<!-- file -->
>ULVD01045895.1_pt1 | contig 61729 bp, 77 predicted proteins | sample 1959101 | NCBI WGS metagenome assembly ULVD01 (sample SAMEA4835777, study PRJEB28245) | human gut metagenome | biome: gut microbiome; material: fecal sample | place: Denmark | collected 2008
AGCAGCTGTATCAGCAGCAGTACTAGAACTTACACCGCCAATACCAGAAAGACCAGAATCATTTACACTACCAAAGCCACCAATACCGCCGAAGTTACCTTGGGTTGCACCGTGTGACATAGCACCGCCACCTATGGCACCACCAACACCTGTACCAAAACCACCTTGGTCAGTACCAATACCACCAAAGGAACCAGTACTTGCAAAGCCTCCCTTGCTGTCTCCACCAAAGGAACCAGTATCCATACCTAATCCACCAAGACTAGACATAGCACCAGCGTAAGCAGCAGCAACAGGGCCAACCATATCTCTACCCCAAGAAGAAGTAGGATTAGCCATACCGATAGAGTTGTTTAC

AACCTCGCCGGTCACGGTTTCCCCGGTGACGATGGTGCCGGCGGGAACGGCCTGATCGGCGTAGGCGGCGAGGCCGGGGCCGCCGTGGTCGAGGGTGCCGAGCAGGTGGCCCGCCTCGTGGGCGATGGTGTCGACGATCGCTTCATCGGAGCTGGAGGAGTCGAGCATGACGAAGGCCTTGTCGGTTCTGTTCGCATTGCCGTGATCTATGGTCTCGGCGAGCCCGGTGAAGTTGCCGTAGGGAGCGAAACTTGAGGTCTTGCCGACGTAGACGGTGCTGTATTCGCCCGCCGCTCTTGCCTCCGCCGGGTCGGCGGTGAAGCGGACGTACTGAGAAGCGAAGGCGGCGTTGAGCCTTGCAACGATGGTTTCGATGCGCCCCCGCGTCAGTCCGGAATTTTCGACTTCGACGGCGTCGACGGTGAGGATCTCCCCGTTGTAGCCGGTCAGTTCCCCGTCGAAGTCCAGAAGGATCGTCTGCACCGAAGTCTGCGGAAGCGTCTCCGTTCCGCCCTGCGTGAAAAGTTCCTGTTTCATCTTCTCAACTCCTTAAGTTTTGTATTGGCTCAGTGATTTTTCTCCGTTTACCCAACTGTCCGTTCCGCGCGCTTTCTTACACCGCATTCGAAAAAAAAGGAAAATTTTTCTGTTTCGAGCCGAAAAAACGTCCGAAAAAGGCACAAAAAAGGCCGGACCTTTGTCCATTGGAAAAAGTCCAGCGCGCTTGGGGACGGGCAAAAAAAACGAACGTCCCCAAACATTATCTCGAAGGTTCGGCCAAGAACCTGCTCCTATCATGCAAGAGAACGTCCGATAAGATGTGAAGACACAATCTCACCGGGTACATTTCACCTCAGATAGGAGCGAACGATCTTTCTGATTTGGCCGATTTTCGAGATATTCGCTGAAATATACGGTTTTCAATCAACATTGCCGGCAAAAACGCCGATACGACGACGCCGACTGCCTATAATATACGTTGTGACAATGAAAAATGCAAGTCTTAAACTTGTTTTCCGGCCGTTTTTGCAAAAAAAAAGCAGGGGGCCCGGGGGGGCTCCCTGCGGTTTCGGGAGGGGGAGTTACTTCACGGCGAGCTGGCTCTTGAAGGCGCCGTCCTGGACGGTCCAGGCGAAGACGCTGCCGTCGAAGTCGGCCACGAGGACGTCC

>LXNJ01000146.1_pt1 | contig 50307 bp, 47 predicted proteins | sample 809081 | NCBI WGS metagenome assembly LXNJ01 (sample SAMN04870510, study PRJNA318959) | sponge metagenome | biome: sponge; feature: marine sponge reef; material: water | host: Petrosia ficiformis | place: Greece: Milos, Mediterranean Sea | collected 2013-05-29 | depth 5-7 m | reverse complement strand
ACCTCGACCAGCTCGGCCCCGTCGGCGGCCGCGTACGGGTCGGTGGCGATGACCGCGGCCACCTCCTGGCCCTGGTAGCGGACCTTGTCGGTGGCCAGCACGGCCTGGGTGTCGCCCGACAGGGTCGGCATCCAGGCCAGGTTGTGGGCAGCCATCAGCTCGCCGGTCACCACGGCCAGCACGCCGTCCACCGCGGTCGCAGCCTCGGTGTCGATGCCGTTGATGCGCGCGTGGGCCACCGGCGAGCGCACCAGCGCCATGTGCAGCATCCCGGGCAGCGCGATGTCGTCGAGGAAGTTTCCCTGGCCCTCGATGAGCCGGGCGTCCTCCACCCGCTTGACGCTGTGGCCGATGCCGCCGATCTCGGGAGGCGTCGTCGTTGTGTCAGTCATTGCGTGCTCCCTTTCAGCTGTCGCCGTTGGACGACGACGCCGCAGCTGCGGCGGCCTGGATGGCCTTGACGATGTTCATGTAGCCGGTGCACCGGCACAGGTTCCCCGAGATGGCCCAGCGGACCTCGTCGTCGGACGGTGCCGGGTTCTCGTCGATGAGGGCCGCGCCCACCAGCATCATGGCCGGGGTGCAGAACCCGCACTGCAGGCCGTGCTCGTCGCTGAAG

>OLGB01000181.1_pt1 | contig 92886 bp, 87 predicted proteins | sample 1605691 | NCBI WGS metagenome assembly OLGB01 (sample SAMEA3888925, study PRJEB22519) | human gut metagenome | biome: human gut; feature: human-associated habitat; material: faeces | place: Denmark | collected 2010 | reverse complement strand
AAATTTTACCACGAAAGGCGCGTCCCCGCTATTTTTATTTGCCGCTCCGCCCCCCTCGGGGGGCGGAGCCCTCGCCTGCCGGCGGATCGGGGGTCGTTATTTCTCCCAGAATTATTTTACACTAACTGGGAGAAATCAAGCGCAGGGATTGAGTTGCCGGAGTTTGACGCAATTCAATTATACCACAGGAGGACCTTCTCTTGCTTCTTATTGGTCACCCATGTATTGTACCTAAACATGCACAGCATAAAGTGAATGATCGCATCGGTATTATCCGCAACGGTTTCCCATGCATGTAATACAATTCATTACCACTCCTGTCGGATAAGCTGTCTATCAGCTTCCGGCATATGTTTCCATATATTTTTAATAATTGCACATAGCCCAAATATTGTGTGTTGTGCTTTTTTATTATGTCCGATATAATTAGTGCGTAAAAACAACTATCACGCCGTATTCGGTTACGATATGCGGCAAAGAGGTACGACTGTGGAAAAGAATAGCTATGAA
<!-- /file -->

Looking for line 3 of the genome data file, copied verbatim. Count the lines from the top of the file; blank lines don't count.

AACCTCGCCGGTCACGGTTTCCCCGGTGACGATGGTGCCGGCGGGAACGGCCTGATCGGCGTAGGCGGCGAGGCCGGGGCCGCCGTGGTCGAGGGTGCCGAGCAGGTGGCCCGCCTCGTGGGCGATGGTGTCGACGATCGCTTCATCGGAGCTGGAGGAGTCGAGCATGACGAAGGCCTTGTCGGTTCTGTTCGCATTGCCGTGATCTATGGTCTCGGCGAGCCCGGTGAAGTTGCCGTAGGGAGCGAAACTTGAGGTCTTGCCGACGTAGACGGTGCTGTATTCGCCCGCCGCTCTTGCCTCCGCCGGGTCGGCGGTGAAGCGGACGTACTGAGAAGCGAAGGCGGCGTTGAGCCTTGCAACGATGGTTTCGATGCGCCCCCGCGTCAGTCCGGAATTTTCGACTTCGACGGCGTCGACGGTGAGGATCTCCCCGTTGTAGCCGGTCAGTTCCCCGTCGAAGTCCAGAAGGATCGTCTGCACCGAAGTCTGCGGAAGCGTCTCCGTTCCGCCCTGCGTGAAAAGTTCCTGTTTCATCTTCTCAACTCCTTAAGTTTTGTATTGGCTCAGTGATTTTTCTCCGTTTACCCAACTGTCCGTTCCGCGCGCTTTCTTACACCGCATTCGAAAAAAAAGGAAAATTTTTCTGTTTCGAGCCGAAAAAACGTCCGAAAAAGGCACAAAAAAGGCCGGACCTTTGTCCATTGGAAAAAGTCCAGCGCGCTTGGGGACGGGCAAAAAAAACGAACGTCCCCAAACATTATCTCGAAGGTTCGGCCAAGAACCTGCTCCTATCATGCAAGAGAACGTCCGATAAGATGTGAAGACACAATCTCACCGGGTACATTTCACCTCAGATAGGAGCGAACGATCTTTCTGATTTGGCCGATTTTCGAGATATTCGCTGAAATATACGGTTTTCAATCAACATTGCCGGCAAAAACGCCGATACGACGACGCCGACTGCCTATAATATACGTTGTGACAATGAAAAATGCAAGTCTTAAACTTGTTTTCCGGCCGTTTTTGCAAAAAAAAAGCAGGGGGCCCGGGGGGGCTCCCTGCGGTTTCGGGAGGGGGAGTTACTTCACGGCGAGCTGGCTCTTGAAGGCGCCGTCCTGGACGGTCCAGGCGAAGACGCTGCCGTCGAAGTCGGCCACGAGGACGTCC